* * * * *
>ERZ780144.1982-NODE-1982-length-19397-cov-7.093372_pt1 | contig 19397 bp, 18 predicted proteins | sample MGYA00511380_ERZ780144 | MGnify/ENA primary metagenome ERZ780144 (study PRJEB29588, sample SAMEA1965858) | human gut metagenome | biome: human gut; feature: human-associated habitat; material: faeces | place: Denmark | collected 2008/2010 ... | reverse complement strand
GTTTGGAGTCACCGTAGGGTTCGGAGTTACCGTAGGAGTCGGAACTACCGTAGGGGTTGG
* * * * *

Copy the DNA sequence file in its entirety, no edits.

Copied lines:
>ERZ780144.1982-NODE-1982-length-19397-cov-7.093372_pt1 | contig 19397 bp, 18 predicted proteins | sample MGYA00511380_ERZ780144 | MGnify/ENA primary metagenome ERZ780144 (study PRJEB29588, sample SAMEA1965858) | human gut metagenome | biome: human gut; feature: human-associated habitat; material: faeces | place: Denmark | collected 2008/2010 ... | reverse complement strand
GTTTGGAGTCACCGTAGGGTTCGGAGTTACCGTAGGAGTCGGAACTACCGTAGGGGTTGG